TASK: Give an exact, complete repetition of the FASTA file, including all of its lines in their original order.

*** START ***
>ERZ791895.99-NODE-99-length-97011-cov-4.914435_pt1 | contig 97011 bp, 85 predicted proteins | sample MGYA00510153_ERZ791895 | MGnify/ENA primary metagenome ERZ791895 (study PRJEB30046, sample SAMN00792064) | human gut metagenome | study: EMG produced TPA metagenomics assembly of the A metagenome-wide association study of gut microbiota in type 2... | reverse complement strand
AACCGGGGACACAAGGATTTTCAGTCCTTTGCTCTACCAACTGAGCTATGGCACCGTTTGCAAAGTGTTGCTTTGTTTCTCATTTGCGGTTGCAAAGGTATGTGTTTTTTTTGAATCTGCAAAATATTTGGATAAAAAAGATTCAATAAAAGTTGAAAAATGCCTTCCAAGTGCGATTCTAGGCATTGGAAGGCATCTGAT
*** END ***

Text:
>ERZ791895.99-NODE-99-length-97011-cov-4.914435_pt1 | contig 97011 bp, 85 predicted proteins | sample MGYA00510153_ERZ791895 | MGnify/ENA primary metagenome ERZ791895 (study PRJEB30046, sample SAMN00792064) | human gut metagenome | study: EMG produced TPA metagenomics assembly of the A metagenome-wide association study of gut microbiota in type 2... | reverse complement strand
AACCGGGGACACAAGGATTTTCAGTCCTTTGCTCTACCAACTGAGCTATGGCACCGTTTGCAAAGTGTTGCTTTGTTTCTCATTTGCGGTTGCAAAGGTATGTGTTTTTTTTGAATCTGCAAAATATTTGGATAAAAAAGATTCAATAAAAGTTGAAAAATGCCTTCCAAGTGCGATTCTAGGCATTGGAAGGCATCTGAT